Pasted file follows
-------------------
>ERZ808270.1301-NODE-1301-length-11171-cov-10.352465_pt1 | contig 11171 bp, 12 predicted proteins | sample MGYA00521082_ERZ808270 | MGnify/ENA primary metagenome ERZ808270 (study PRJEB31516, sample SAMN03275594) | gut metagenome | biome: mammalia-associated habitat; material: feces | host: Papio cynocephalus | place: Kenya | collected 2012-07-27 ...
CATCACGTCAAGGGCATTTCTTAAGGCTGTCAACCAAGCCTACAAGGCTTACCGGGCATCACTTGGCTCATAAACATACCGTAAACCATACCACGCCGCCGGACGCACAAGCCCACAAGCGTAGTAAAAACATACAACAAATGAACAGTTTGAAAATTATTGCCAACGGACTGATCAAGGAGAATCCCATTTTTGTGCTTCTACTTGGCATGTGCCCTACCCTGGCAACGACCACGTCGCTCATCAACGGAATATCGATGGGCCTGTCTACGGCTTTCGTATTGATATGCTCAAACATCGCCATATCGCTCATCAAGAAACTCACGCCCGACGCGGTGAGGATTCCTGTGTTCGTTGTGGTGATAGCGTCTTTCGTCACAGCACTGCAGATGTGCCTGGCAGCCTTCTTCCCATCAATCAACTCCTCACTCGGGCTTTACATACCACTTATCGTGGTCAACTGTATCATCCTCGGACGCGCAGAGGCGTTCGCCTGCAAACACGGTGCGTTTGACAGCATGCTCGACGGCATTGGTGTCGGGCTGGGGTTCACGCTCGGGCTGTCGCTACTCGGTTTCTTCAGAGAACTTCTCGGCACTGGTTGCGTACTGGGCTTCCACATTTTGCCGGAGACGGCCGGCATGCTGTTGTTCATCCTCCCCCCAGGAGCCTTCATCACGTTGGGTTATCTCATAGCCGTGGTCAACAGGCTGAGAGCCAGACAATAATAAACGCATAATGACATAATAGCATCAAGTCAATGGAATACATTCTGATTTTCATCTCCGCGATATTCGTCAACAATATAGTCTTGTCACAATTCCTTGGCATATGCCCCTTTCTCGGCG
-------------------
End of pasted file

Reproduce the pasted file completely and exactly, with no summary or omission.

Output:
>ERZ808270.1301-NODE-1301-length-11171-cov-10.352465_pt1 | contig 11171 bp, 12 predicted proteins | sample MGYA00521082_ERZ808270 | MGnify/ENA primary metagenome ERZ808270 (study PRJEB31516, sample SAMN03275594) | gut metagenome | biome: mammalia-associated habitat; material: feces | host: Papio cynocephalus | place: Kenya | collected 2012-07-27 ...
CATCACGTCAAGGGCATTTCTTAAGGCTGTCAACCAAGCCTACAAGGCTTACCGGGCATCACTTGGCTCATAAACATACCGTAAACCATACCACGCCGCCGGACGCACAAGCCCACAAGCGTAGTAAAAACATACAACAAATGAACAGTTTGAAAATTATTGCCAACGGACTGATCAAGGAGAATCCCATTTTTGTGCTTCTACTTGGCATGTGCCCTACCCTGGCAACGACCACGTCGCTCATCAACGGAATATCGATGGGCCTGTCTACGGCTTTCGTATTGATATGCTCAAACATCGCCATATCGCTCATCAAGAAACTCACGCCCGACGCGGTGAGGATTCCTGTGTTCGTTGTGGTGATAGCGTCTTTCGTCACAGCACTGCAGATGTGCCTGGCAGCCTTCTTCCCATCAATCAACTCCTCACTCGGGCTTTACATACCACTTATCGTGGTCAACTGTATCATCCTCGGACGCGCAGAGGCGTTCGCCTGCAAACACGGTGCGTTTGACAGCATGCTCGACGGCATTGGTGTCGGGCTGGGGTTCACGCTCGGGCTGTCGCTACTCGGTTTCTTCAGAGAACTTCTCGGCACTGGTTGCGTACTGGGCTTCCACATTTTGCCGGAGACGGCCGGCATGCTGTTGTTCATCCTCCCCCCAGGAGCCTTCATCACGTTGGGTTATCTCATAGCCGTGGTCAACAGGCTGAGAGCCAGACAATAATAAACGCATAATGACATAATAGCATCAAGTCAATGGAATACATTCTGATTTTCATCTCCGCGATATTCGTCAACAATATAGTCTTGTCACAATTCCTTGGCATATGCCCCTTTCTCGGCG